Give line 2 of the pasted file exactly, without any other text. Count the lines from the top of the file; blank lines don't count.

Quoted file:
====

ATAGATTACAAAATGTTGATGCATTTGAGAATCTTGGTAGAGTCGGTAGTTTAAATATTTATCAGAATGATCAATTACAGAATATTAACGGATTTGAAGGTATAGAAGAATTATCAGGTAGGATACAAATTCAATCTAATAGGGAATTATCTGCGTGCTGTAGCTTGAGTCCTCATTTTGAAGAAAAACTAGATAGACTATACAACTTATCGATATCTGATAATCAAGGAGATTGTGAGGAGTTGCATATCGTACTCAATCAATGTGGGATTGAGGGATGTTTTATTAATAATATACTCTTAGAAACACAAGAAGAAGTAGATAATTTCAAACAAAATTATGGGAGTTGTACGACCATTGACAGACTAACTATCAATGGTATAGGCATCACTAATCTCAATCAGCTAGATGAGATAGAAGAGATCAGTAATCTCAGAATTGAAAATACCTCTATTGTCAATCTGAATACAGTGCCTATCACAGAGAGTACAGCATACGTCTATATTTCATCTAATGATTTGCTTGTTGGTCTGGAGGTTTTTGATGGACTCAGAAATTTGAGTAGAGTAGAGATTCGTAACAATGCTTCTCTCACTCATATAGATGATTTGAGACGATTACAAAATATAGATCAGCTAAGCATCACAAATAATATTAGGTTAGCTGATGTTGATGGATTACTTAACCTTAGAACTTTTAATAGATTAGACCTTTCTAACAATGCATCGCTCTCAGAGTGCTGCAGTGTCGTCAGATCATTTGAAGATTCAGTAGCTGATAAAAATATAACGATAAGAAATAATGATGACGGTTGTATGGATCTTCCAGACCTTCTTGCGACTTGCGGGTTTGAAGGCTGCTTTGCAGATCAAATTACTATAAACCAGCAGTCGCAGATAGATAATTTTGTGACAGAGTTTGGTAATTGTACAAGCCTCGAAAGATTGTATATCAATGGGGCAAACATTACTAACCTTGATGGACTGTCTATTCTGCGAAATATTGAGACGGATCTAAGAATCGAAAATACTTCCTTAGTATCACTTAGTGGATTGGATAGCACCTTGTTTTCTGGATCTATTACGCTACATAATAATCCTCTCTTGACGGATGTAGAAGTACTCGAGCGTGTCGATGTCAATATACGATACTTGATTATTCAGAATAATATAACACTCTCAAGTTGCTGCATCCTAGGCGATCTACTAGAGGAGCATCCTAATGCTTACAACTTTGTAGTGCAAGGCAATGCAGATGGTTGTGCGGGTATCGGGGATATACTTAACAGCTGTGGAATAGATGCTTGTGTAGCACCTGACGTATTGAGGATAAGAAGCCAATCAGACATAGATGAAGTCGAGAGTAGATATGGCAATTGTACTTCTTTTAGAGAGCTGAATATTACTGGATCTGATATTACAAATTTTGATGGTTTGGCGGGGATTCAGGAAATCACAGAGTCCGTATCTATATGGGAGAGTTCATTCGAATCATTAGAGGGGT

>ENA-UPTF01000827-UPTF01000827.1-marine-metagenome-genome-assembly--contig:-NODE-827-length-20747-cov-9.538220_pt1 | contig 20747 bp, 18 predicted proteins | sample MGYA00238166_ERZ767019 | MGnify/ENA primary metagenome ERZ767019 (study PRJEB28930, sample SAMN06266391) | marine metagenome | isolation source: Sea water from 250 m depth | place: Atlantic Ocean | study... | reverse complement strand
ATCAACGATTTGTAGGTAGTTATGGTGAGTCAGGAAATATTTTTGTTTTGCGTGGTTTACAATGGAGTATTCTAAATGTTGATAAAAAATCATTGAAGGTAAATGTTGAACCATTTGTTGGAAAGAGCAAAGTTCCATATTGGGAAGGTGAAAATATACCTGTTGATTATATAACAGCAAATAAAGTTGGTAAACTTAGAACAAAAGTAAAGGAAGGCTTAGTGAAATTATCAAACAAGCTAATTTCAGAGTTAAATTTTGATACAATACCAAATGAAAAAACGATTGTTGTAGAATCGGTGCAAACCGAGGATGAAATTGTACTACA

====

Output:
>ENA-UPTF01000827-UPTF01000827.1-marine-metagenome-genome-assembly--contig:-NODE-827-length-20747-cov-9.538220_pt1 | contig 20747 bp, 18 predicted proteins | sample MGYA00238166_ERZ767019 | MGnify/ENA primary metagenome ERZ767019 (study PRJEB28930, sample SAMN06266391) | marine metagenome | isolation source: Sea water from 250 m depth | place: Atlantic Ocean | study... | reverse complement strand